Theresa L. Osypuk SD SM » Faculty

Research Interests:

Associate Professor, Epidemiology & Community Health

Address West Bank Office Building, Suite 435 1300 S. Second Street Minneapolis MN 55454 United States Work Phone: 612-625-8279 Website: Experts@Minnesota Bio Page
Photo of Theresa L. Osypuk SD SM


Dr. Osypuk received her Masters (2002) and Doctoral (2005) degrees from the Harvard School of Public Health, and received postdoctoral training in Population Health in the Robert Wood Johnson Foundation Health and Society Scholars fellowship in the University of Michigan Department of Epidemiology (2005-2007). She was on faculty as an Assistant Professor in Northeastern University’s MPH program in Urban Health in Boston (2007-2012) before joining the faculty at University of Minnesota School of Public Health. Before graduate school, Dr. Osypuk originally entered the public health field via communications, by creating national public service campaigns to change attitudes and behavior related to public health and social issues at The Advertising Council.


Disparities, Epidemiology: Social, Policy / Politics, Sociology, Tobacco: Policy

Research interests:

Dr. Theresa L. Osypuk, SD SM, is a social epidemiologist. Her research examines why place influences health and health disparities, including the roles of racial residential segregation, neighborhood context, and social policies. Her research explores how seemingly “non-health related” social policies (including those directly concerned with housing or neighborhoods) may reduce racial/ethnic health disparities. She researches racial/ethnic, socioeconomic, and nativity/immigrant disparities in health, their geographic patterns, and causes.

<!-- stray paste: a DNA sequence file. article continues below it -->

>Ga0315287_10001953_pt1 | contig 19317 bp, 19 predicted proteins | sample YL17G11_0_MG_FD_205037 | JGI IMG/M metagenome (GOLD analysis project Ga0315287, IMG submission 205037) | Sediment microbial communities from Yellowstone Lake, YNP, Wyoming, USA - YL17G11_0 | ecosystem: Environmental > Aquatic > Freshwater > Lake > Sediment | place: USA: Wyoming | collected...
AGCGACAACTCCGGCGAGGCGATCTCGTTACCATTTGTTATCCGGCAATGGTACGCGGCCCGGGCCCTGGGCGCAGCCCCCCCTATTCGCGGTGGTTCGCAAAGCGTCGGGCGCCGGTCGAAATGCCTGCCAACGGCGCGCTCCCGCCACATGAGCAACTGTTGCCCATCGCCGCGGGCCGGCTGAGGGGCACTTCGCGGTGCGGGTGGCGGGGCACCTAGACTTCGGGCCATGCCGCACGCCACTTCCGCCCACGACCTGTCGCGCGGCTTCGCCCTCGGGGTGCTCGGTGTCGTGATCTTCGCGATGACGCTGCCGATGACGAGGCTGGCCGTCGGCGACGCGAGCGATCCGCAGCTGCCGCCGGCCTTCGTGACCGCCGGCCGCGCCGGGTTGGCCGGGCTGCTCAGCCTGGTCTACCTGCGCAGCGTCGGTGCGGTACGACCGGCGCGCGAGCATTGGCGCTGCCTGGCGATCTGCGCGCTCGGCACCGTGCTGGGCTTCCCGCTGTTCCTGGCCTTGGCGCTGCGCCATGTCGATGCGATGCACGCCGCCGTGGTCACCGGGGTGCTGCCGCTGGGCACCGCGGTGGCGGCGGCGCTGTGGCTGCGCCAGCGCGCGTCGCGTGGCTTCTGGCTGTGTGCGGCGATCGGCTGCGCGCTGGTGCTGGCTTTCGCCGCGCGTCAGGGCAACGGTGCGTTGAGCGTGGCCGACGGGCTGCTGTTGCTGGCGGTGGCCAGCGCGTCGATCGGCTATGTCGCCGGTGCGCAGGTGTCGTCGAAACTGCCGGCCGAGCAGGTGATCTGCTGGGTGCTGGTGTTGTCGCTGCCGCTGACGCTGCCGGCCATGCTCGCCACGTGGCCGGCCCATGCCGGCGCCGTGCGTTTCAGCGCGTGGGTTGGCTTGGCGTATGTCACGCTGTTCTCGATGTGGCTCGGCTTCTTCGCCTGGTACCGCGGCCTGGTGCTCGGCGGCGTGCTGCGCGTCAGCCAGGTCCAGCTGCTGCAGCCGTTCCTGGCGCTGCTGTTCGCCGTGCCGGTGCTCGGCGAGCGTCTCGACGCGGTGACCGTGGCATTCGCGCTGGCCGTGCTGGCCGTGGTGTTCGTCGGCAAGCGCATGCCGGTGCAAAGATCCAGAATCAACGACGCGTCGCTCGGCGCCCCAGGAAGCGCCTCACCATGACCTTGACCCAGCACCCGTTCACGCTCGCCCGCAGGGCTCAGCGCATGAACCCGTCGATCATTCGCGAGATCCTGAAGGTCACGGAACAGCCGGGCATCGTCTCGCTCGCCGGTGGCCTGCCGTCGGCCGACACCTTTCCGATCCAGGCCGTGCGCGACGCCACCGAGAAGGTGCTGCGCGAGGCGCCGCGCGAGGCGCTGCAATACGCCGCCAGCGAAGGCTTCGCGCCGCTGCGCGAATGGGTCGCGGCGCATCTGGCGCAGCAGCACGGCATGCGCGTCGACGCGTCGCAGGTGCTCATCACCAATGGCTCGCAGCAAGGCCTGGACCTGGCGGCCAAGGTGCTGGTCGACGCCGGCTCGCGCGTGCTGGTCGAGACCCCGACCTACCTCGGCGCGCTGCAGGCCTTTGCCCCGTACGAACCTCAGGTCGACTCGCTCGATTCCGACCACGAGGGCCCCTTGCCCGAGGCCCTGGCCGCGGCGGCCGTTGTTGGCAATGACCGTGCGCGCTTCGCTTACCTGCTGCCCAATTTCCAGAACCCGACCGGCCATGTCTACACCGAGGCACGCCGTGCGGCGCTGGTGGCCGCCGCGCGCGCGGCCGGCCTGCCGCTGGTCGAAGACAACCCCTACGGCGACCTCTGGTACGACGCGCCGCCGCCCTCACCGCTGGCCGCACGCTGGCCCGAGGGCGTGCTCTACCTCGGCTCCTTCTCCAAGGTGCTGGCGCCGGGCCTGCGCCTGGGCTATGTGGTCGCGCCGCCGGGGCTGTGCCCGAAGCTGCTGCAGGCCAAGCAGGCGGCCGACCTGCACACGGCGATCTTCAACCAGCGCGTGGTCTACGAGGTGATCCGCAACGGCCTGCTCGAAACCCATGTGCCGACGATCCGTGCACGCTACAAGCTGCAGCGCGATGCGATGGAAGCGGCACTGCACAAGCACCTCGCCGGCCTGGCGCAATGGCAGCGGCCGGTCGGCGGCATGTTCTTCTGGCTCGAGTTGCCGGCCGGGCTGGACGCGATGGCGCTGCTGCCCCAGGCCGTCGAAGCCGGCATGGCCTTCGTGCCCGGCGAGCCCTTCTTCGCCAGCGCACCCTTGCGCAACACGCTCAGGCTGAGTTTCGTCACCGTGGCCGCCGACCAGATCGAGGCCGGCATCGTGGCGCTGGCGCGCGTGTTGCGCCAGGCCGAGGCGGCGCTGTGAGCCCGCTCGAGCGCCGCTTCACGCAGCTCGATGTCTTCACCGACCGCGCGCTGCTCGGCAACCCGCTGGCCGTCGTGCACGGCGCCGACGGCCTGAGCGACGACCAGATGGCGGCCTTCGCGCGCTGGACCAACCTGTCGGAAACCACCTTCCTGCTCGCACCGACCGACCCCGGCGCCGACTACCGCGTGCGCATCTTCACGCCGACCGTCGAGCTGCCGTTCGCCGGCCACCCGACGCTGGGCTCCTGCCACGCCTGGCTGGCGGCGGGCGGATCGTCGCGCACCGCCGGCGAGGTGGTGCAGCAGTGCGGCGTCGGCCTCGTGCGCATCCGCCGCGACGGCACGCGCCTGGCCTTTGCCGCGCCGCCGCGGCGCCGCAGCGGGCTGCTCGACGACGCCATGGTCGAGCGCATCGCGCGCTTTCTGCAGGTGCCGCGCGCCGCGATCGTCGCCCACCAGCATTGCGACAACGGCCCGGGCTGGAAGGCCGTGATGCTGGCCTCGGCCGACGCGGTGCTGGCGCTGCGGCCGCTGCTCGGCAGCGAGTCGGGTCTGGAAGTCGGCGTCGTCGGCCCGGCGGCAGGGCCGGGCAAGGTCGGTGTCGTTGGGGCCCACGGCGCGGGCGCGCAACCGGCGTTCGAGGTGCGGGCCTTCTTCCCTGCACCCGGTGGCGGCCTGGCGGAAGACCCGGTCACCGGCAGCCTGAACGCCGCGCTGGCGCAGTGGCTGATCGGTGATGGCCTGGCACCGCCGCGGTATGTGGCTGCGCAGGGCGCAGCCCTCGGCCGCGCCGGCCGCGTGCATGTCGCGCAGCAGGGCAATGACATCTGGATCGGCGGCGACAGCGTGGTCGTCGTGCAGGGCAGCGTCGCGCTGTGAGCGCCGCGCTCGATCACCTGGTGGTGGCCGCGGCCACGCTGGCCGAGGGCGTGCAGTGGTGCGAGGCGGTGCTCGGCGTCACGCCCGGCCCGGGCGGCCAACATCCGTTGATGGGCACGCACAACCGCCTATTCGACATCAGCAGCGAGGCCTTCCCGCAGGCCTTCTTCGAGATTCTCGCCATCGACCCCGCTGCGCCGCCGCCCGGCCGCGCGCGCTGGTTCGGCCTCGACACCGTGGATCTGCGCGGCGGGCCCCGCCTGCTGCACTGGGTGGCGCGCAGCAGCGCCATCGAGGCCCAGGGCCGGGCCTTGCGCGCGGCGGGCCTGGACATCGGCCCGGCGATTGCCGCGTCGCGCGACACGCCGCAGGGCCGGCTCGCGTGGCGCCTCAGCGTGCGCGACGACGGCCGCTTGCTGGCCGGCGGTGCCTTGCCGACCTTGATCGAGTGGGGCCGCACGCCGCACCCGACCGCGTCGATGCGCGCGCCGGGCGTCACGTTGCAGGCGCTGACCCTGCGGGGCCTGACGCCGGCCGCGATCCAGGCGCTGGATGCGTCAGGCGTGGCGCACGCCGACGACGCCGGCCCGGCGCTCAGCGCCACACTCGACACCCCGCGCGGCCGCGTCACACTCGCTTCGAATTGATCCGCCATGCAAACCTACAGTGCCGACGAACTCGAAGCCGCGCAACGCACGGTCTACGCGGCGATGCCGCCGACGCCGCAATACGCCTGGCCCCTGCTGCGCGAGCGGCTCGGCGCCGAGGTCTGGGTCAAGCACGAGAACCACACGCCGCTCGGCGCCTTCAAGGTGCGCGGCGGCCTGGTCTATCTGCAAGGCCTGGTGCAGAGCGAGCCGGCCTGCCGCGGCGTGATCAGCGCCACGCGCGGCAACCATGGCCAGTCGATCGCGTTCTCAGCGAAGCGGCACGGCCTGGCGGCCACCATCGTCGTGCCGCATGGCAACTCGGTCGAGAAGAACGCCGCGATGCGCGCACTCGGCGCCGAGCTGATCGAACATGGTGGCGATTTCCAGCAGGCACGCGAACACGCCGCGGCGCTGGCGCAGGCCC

Dr. Osypuk is currently the principal investigator of two National Institutes of Health grants investigating how housing choice vouchers and neighborhood context influence the mental health of adolescents and their families, in the Moving to Opportunity housing policy experiment. She is also a co-investigator on several NIH grants including a birth cohort to examine racism and preterm birth among black women, and a cohort study in Bangladesh to understand community norms related to intimate partner violence and women’s empowerment.